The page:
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Hope and Hard Times

Wednesday 18th December 2013

This is the third in a series of four Advent essays to be published in the Yorkshire Post which will culminate with a Christmas message on December 24:

It’s a sobering thought that austerity measures will be around until at least 2020.  What does that say to young people at the start of their working lives? For the nine million people in the UK who live below the breadline, the festivities of the next few weeks will be a test of survival rather than a season of celebration. Times are hard. Whilst reports of an economic recovery are welcome, unemployment remains a massive issue, especially amongst the young.

Indeed, the Government’s plans for further public sector cuts in 2015 means the ghost of Christmas future looms large for many. Eight government departments including the Ministry of Justice, the Department for Communities and Local Government, the Department for Energy and Climate Change, HM Treasury, the Cabinet Office, the Foreign and Commonwealth Office, and the Northern Ireland Office are all to make cuts of between 8% and 10% in 2015-16. This is going to hurt.

Successive governments have moved public sector jobs to more depressed regions, not exclusively in the North, but the knock-on effect of these cuts in the region is not to be underestimated.  Statistics from Adzuna, an online job search engine, show that six of the ten hardest cities to find employment in are in the North. Bradford, Hull, Sunderland and Middlesbrough are all listed. In Hull there are 21 jobseekers for every vacancy, compared to 1.27 in London.  9 of the 10 best ten cities to find a job in are in the South.  The North-South divide continues to grow, creating an ever wider poverty and employment gap.

Real Life Reform, a study into the effects of welfare cuts on social housing tenants in the North, found that 24% of those actively searching for work had applied for 40 or more jobs in the last three months.  Despite making great efforts to find work, 70% were not making it to interview stage. Contrary to public perception, many didn’t want to remain on benefits. Stories of claimants living in mansions have made headline news, distorting our perception of life for the majority of those who are out of work. For most, unemployment is not a lifestyle choice but a daily battle as they run the gauntlet of applications, job interviews and the disappointment of constant rejection. Unemployment strikes at the heart of what it is to be human.

For me as a Christian, work is one of those things which marks out our dignity as human beings. It is a fulfilment of our God given vocation and purpose as in it we share responsibility for the material world. Work is also our primary form of communication with other human beings, shaping how we relate to others, and satisfying our essential social nature. And what is the point of a holiday (literally a ‘holy day’) if work is not the norm? Rest, reflection, gratitude - yes, and worship – together with work these are essential to what it means to be made in God’s image, as co-workers and stewards of creation.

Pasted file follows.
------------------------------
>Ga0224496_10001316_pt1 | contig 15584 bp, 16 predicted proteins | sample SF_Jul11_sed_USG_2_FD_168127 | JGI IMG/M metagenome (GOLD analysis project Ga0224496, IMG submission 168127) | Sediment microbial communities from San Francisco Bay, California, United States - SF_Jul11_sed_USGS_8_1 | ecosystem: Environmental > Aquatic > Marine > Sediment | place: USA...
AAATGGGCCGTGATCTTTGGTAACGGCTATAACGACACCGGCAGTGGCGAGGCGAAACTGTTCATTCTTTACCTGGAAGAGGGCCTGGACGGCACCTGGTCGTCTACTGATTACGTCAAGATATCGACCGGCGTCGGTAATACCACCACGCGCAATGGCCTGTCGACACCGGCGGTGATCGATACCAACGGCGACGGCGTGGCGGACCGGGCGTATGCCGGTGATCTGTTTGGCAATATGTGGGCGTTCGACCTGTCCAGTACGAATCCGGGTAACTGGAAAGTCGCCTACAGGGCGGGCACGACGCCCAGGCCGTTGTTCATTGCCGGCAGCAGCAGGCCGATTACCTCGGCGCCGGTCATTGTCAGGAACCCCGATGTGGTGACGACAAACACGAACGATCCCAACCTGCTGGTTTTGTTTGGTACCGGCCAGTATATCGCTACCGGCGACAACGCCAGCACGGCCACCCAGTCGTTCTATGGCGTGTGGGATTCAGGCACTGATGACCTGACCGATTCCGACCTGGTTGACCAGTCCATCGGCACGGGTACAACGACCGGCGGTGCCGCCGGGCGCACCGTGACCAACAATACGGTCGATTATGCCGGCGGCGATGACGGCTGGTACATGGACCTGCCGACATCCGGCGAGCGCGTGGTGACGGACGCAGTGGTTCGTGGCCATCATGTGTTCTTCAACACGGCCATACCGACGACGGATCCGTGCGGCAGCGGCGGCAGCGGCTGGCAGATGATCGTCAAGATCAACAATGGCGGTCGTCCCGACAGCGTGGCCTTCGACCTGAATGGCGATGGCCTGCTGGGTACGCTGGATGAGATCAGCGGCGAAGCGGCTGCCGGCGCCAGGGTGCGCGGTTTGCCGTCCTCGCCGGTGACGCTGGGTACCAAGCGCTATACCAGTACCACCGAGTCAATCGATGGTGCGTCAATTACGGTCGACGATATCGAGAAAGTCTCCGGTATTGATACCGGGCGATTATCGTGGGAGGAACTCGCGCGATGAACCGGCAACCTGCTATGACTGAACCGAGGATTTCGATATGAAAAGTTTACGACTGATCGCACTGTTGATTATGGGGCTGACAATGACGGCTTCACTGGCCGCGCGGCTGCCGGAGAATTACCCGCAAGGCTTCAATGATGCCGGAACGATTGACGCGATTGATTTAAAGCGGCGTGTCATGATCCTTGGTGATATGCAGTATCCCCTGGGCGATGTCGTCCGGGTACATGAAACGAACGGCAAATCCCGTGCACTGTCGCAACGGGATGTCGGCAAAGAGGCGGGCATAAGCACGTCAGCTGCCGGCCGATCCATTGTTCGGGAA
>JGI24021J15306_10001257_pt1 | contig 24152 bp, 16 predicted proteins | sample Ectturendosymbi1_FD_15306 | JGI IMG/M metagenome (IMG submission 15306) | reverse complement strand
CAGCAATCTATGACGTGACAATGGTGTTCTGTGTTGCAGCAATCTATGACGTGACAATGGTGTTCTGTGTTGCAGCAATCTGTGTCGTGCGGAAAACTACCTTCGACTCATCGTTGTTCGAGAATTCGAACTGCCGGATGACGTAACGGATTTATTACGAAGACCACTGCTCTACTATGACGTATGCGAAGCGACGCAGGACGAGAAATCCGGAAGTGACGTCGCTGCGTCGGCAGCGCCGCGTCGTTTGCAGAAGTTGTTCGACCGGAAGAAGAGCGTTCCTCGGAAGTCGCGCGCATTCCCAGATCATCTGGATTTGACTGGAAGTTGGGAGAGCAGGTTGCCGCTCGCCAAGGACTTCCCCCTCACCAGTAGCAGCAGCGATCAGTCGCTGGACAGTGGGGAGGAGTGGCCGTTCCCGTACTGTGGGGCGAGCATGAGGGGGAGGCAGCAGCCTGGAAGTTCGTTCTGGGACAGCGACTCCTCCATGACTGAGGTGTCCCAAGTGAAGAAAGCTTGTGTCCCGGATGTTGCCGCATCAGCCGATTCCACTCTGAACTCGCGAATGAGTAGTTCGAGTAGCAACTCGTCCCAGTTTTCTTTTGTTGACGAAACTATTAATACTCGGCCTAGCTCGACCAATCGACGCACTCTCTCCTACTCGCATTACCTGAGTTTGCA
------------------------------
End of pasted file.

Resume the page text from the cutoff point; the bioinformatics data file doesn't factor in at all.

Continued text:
Take work away, and life is not only tough, its meaning is challenged, and we are severely diminished as human beings.

This is all the more stark when we consider the impact on the next generation. The unemployment rate among young people aged 16 to 24 has reached 21% - almost 1 million young people are out work. Many are university graduates who are highly educated yet find a dearth of opportunity. Meanwhile those with few or no qualifications are highly disadvantaged in such a competitive job market.

Amongst the conclusions of a recent IPPR study on Youth Unemployment in Europe is the recommendation there should be more opportunities, where appropriate, to combine education with work. This adds value to both, and instils a sense of worth and purpose.  This proposal deserves serious consideration.

In 2008, I set up a Youth Trust with the purpose of empowering young people to engage with their communities and to be the answer to the challenges we face in society today. The vision of the Trust is to help them ‘be the change they want to see’ by working with each other to making a difference. Over the last 18 months, over 15,000 school children in 145 schools have taken part in our Young Leaders Award, designed to bring on their potential, equip them with vital leadership skills and encourage them to become a force for good in their local communities. We need to be imaginative in finding ways of reaching and engaging young people to restore their vision for life because they are the energy of our nation – and they have the power to make a difference.

One of the carols I love is: ‘O come, O come Emmanuel.’ Emmanuel is the name for Jesus which means ‘God with us.’ Not only is God with us, God makes us his ‘co-workers’ – and that gives even greater meaning to what we do. My prayer is that despite the unpromising circumstances of the current economic climate, today’s young jobseekers will indeed find meaningful employment which values their contribution, and encourages them to be the best that they can be.

After all, Jesus’ beginnings did not look promising. But let us be people who see potential where others see problems. Let us be people of hope.  Let us be people who concentrate on what works instead of wasting our time on what does not work.

 

 

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